MYRF is associated with encephalopathy with reversible myelin vacuolization

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Myelin vacuolization is associated with several forms of disorders affecting white matter of the brain. It is triggered by variable pathologic mechanisms, and clinical manifestation is reversible in some patients. Several forms of reversible myelin vacuolization have been reported in association with genetic etiology. X‐Linked Charcot–Marie–Tooth disease (CMT) X1 is caused by pathogenic variants in GJB1,1 and transient white matter lesion has been reported in children and adults with CMTX1.2 Megalencephalic leukoencephalopathy with subcortical cysts (MLC) 2B is caused by dominant variants in GLIALCAM.3 In MLC2B patients with the remitting clinical phenotype, improvement and normalization of white matter abnormalities have been reported.5
Mild encephalitis/encephalopathy with a reversible splenial lesion (MERS) is a subtype of acute encephalopathy characterized by a transient white matter lesion suggesting myelin vacuolization.6 Central nervous system (CNS) symptoms in children with MERS are impaired consciousness and/or delirious behavior lasting for several days.6 Brain lesions observed in MERS patients are characterized by transiently reduced diffusion in the splenium of the corpus callosum, which usually disappears within 1 week. Brain lesions sometimes extend to the entire corpus callosum and bilateral subcortical white matter in the centrum semiovale.9 Familial cases of MERS have been reported, suggesting the presence of genetic factors.12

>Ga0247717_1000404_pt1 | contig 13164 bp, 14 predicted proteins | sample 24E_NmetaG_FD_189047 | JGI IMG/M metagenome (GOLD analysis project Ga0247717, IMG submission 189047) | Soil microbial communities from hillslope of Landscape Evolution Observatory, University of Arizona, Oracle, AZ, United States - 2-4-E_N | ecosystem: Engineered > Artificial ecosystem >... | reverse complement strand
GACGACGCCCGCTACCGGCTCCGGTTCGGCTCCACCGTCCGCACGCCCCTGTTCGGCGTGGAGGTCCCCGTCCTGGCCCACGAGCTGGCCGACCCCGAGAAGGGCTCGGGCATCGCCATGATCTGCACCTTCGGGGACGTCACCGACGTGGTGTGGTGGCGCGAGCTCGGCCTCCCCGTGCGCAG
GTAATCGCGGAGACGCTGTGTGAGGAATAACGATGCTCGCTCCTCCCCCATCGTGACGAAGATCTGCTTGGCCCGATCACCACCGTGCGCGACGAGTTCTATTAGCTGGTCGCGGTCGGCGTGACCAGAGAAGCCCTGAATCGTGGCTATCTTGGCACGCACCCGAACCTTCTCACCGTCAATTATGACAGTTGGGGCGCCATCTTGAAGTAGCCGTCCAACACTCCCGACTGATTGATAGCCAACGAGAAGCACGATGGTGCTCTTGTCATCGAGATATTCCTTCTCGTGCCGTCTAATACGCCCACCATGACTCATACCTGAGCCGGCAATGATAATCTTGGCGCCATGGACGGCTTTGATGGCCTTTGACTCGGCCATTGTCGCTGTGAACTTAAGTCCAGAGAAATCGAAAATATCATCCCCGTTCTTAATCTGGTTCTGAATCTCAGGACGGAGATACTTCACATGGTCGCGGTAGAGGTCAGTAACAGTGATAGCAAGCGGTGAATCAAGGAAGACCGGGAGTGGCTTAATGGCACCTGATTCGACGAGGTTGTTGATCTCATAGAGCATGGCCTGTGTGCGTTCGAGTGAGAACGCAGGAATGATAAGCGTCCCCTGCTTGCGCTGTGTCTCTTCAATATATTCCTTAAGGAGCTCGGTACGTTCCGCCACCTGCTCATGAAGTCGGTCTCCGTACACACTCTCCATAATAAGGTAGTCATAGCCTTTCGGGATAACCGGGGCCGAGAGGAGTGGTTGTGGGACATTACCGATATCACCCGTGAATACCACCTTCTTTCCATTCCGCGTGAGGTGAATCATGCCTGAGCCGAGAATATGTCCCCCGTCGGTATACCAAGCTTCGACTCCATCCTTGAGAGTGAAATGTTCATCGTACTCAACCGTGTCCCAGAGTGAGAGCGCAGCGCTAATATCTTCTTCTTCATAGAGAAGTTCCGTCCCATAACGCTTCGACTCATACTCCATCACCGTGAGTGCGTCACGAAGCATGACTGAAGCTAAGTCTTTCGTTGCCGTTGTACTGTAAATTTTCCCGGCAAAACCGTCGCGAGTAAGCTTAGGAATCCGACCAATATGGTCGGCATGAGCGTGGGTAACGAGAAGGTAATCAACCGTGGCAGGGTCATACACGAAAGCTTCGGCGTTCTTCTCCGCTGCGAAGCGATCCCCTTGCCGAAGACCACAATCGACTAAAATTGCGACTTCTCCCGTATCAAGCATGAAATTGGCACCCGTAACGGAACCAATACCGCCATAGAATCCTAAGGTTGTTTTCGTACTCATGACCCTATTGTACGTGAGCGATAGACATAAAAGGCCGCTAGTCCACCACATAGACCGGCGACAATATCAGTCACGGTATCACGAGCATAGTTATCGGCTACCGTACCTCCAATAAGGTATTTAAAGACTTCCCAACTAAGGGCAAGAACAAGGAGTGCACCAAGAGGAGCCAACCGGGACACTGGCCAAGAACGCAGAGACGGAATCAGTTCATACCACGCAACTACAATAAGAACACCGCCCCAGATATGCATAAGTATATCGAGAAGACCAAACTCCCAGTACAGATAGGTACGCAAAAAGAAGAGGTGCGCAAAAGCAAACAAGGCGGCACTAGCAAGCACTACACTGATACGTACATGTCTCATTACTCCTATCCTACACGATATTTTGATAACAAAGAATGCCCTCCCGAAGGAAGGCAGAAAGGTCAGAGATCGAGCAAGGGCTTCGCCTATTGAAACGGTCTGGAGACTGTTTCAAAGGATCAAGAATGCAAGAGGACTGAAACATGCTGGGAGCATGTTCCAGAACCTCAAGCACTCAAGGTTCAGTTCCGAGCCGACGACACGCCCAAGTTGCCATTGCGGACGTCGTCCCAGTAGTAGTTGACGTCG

We examined familial cases of encephalopathy with extensive but reversible cerebral myelin vacuolization including splenium in which the proband had a history of recurrent reversible myelin vacuolization spanning 3 generations. All the affected individuals showed CNS symptoms similar to those of MERS. To explore the responsible gene, we performed whole‐exome sequencing in the family. By focusing on rare nonsynonymous variants in genes expressed in the CNS, especially in the white matter, we identified a single nucleotide variant (SNV) in the MYRF gene in all affected family members. We also sequenced the MYRF gene in another family that was previously described as familial MERS12 and 33 additional patients with sporadic MERS. Here, we report the clinical and genetic features of these patients.
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